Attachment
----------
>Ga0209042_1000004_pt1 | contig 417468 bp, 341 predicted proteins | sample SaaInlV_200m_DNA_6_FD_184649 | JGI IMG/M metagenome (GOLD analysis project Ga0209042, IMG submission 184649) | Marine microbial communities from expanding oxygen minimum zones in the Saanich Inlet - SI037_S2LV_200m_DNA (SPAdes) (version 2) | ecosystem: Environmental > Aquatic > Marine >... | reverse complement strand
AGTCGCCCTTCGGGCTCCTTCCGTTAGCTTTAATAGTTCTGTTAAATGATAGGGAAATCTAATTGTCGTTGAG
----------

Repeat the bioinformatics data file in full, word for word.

>Ga0209042_1000004_pt1 | contig 417468 bp, 341 predicted proteins | sample SaaInlV_200m_DNA_6_FD_184649 | JGI IMG/M metagenome (GOLD analysis project Ga0209042, IMG submission 184649) | Marine microbial communities from expanding oxygen minimum zones in the Saanich Inlet - SI037_S2LV_200m_DNA (SPAdes) (version 2) | ecosystem: Environmental > Aquatic > Marine >... | reverse complement strand
AGTCGCCCTTCGGGCTCCTTCCGTTAGCTTTAATAGTTCTGTTAAATGATAGGGAAATCTAATTGTCGTTGAG